Parks #1: Chicago
Image caption: ( Tribune photo by Brian Cassella / August 30, 2011 ). Dimitri Garcia, 3, practices hitting off a tee with his dad Rudy Garcia in the median of busy Western Avenue in the Brighton Park neighborhood of Chicago. The Garcias, who live across the street, said they play here often because even though they are on a small strip of grass between eight lanes of traffic, it's easier to get to than a real park. Statistically, Brighton Park is Chicago's most park-poor neighborhood, with only 10 acres of open space for 45,368 people.
The open space shortage is pervasive, with 32 of 77 community areas, home to half of Chicago’s 2.7 million people, failing to meet the city’s own modest requirement of two acres of open space for every 1,000 residents. And the stakes associated with relieving it are huge. Parks can help the city’s neighborhoods attract and retain residents, promote public health, boost real estate values and draw together people from different walks of life.
“Open space is not just an amenity. It is one of the most vital institutions in enhancing urban life,” said Sally Chappell, professor of art history at DePaul University.
Although Emanuel has thrown his support behind a grab bag of open space initiatives, such as boathouses on the Chicago River and a new park in an unused area of Rosehill Cemetery, he has yet to produce the visionary plan he promised in his transition report.
While I think that Kamin fails to take into account that fact that producing a visionary plan for parks and open space is a big undertaking that requires more than a mayor introducing a report written from on high, he makes good points, and offers an interim agenda:
2. Improve access to open space
3. Bring life to the boulevards -- this reminds me of parks planner David Barth's point that we should treat streets like linear parks, David Engwicht's point about creating "neighborhood loops", and trails as routes that not only serve walking and biking needs but are connective paths linking civic assets, neighborhoods, and commercial districts, such as the plan for the Bala Cynwyd Trail in Lower Merion Township outside of Philadelphia
4. Turn city streets into 'play streets' -- this is about programs like DC's "Feet in the Streets" and the original Ciclovia in Bogota
5. Turn rails into trails
6. Turn old industrial sites into new parks -- in a city like Chicago, this is a good way to use up otherwise "derelict" land (derelict defined as land previously used but no longer in productive use, with no such uses likely in the near and intermediate term)
7. Turn parking spaces into 'parklets' --
In the every-little-bit-helps department, San Francisco is turning parking spaces along its commercial streets into mini-parks called “parklets.” Twenty-five of the mini-parks have been built, including one near a turntable for the city’s cable cars. San Franciscans have taken to the parklets quickly, using them for dining, schmoozing and reading their laptops.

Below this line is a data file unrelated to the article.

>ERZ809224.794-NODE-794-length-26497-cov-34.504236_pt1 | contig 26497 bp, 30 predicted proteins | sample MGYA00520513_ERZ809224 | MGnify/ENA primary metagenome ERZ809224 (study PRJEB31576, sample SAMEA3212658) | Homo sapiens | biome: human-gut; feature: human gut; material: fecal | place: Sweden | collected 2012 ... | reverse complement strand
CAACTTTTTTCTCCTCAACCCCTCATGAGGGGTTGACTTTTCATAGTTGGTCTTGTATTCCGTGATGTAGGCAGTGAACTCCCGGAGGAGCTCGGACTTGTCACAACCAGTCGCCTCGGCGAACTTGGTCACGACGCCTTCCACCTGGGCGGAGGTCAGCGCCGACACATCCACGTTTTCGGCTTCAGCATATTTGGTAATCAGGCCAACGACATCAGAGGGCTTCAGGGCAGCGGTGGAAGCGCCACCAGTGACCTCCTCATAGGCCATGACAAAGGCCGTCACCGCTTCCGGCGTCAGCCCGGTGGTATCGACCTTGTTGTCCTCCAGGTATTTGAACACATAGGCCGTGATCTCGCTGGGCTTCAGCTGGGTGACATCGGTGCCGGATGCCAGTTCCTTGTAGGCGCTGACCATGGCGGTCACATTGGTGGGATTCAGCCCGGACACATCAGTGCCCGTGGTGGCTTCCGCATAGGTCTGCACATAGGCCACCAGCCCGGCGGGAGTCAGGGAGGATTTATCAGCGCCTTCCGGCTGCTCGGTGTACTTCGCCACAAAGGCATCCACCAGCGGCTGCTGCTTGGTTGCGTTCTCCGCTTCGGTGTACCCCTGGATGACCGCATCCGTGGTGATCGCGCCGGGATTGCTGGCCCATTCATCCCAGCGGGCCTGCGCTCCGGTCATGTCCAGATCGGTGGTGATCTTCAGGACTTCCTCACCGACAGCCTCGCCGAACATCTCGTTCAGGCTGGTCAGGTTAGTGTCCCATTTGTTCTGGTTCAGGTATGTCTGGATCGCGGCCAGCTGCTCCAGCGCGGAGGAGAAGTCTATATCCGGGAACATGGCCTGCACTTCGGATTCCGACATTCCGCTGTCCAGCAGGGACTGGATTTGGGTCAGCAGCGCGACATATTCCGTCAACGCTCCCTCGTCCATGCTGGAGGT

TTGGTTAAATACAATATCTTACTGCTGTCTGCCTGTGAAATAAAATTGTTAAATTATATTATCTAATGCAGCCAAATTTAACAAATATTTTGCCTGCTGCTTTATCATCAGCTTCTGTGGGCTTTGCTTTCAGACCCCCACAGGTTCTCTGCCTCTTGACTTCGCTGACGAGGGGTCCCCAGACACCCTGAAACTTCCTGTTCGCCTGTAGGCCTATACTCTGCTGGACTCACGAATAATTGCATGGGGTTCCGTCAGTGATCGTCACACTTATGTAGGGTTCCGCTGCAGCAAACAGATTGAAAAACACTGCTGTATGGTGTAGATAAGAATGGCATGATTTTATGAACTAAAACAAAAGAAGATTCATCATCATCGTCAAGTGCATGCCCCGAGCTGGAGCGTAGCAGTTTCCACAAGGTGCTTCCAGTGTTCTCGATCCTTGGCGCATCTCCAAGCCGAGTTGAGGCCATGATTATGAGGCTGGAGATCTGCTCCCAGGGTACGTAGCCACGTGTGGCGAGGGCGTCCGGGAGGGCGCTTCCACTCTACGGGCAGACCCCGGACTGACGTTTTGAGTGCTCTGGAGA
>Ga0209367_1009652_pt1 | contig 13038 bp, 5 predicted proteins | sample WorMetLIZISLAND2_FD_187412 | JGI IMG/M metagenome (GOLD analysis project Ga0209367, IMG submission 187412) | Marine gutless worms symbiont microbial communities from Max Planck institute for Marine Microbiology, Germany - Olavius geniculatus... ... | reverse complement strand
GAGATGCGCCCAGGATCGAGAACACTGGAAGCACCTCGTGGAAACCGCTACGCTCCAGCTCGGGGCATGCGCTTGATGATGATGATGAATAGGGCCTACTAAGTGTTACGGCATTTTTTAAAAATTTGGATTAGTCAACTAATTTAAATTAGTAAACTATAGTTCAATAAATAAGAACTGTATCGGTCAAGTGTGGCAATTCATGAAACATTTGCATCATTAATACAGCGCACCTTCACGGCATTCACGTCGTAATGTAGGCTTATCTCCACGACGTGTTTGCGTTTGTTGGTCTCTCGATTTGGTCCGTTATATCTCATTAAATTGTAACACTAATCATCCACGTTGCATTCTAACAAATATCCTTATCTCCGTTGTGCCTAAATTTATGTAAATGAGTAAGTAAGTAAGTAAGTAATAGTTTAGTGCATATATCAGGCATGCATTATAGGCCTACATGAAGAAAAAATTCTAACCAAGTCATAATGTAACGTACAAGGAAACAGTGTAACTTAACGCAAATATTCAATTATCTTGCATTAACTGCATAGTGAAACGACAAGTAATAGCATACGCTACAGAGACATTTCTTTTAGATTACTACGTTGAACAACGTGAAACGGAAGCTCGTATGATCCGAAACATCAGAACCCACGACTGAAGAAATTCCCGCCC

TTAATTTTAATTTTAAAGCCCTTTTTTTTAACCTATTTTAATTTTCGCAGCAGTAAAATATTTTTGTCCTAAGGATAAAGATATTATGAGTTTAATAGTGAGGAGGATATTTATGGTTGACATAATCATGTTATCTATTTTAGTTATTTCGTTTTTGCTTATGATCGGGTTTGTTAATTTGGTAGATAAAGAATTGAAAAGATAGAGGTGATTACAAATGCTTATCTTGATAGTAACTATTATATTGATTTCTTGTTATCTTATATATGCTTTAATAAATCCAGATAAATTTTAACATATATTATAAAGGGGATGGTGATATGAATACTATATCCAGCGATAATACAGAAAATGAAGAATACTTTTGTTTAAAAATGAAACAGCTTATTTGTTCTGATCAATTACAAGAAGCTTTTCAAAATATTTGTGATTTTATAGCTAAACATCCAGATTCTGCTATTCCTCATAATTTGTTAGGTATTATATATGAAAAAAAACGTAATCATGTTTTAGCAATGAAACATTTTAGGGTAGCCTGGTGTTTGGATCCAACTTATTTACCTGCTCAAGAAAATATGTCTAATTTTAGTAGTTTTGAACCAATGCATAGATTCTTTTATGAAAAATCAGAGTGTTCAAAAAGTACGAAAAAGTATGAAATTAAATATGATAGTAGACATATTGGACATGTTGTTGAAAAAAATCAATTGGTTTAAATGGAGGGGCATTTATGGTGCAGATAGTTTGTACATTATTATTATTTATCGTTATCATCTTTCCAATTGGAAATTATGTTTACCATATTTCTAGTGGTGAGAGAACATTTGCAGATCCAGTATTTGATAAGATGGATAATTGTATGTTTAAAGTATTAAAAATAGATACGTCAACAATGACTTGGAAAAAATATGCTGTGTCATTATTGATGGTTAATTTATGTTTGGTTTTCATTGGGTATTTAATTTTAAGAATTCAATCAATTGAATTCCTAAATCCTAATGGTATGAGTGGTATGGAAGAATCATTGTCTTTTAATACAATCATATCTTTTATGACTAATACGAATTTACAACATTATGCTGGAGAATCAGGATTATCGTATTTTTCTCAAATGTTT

There has been some grousing about the loss of parking spaces and tie-ins to adjoining cafes, but not enough to kill the program. In fact, city officials are reviewing plans for an additional 30 parklets.
Here’s how a parklet works: Two parking spots are closed and a platform is built over them, extending the sidewalk’s level beyond the curb. The platform is outfitted with benches, planters, landscaping, bicycle parking, tables and chairs. The builder — typically, a business, nonprofit group or local improvement district — bears the cost, up to $20,000 per parklet. The installations are permanent and open to the public.
8. Use urban agriculture to plant seeds of revival
9. Use parks to create commercial hubs. From the piece:
Parks often inspire a certain wariness over the people they attract. In the city, people fret about gangs, drug-dealing and violence — and what such things do to property values.
Carlos Nelson, executive director of the Greater Auburn Gresham Development Corp., cites those fears when a visitor asks whether the vacant lots lining the area’s commercial streets should become parks. He sees another role for parks: As a way to create thriving business hubs — urban planners call them “nodes” — amid the often-chaotic conditions of the inner city.
10. Make new plans for new realities. Kamin writes:
So much has changed since the publication of Chicago’s last open space plan 13 years ago that park advocates are calling for a new plan, one that is tailored to the different needs of different neighborhoods and unites the disparate efforts of various city agencies behind a single vision.
True, the Chicago Public Schools, the Chicago Park District and the Public Building Commission have cooperated to turn more than 270 acres of pavement around city schools into playgrounds. But with so many arms of city government now working on open-space issues — parks, transportation, housing and economic development, health, the schools, the building commission and others — advocates say it is essential to set shared goals, lest the city squander the limited funds it has available.